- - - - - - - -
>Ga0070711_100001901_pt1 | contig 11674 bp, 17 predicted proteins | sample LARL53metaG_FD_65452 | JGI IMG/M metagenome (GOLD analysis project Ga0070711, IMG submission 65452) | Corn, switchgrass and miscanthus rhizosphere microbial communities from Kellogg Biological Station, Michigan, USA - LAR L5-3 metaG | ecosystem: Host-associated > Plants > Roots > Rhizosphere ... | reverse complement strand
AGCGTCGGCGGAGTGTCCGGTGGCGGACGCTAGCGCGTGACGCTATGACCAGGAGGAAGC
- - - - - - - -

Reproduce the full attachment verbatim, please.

>Ga0070711_100001901_pt1 | contig 11674 bp, 17 predicted proteins | sample LARL53metaG_FD_65452 | JGI IMG/M metagenome (GOLD analysis project Ga0070711, IMG submission 65452) | Corn, switchgrass and miscanthus rhizosphere microbial communities from Kellogg Biological Station, Michigan, USA - LAR L5-3 metaG | ecosystem: Host-associated > Plants > Roots > Rhizosphere ... | reverse complement strand
AGCGTCGGCGGAGTGTCCGGTGGCGGACGCTAGCGCGTGACGCTATGACCAGGAGGAAGC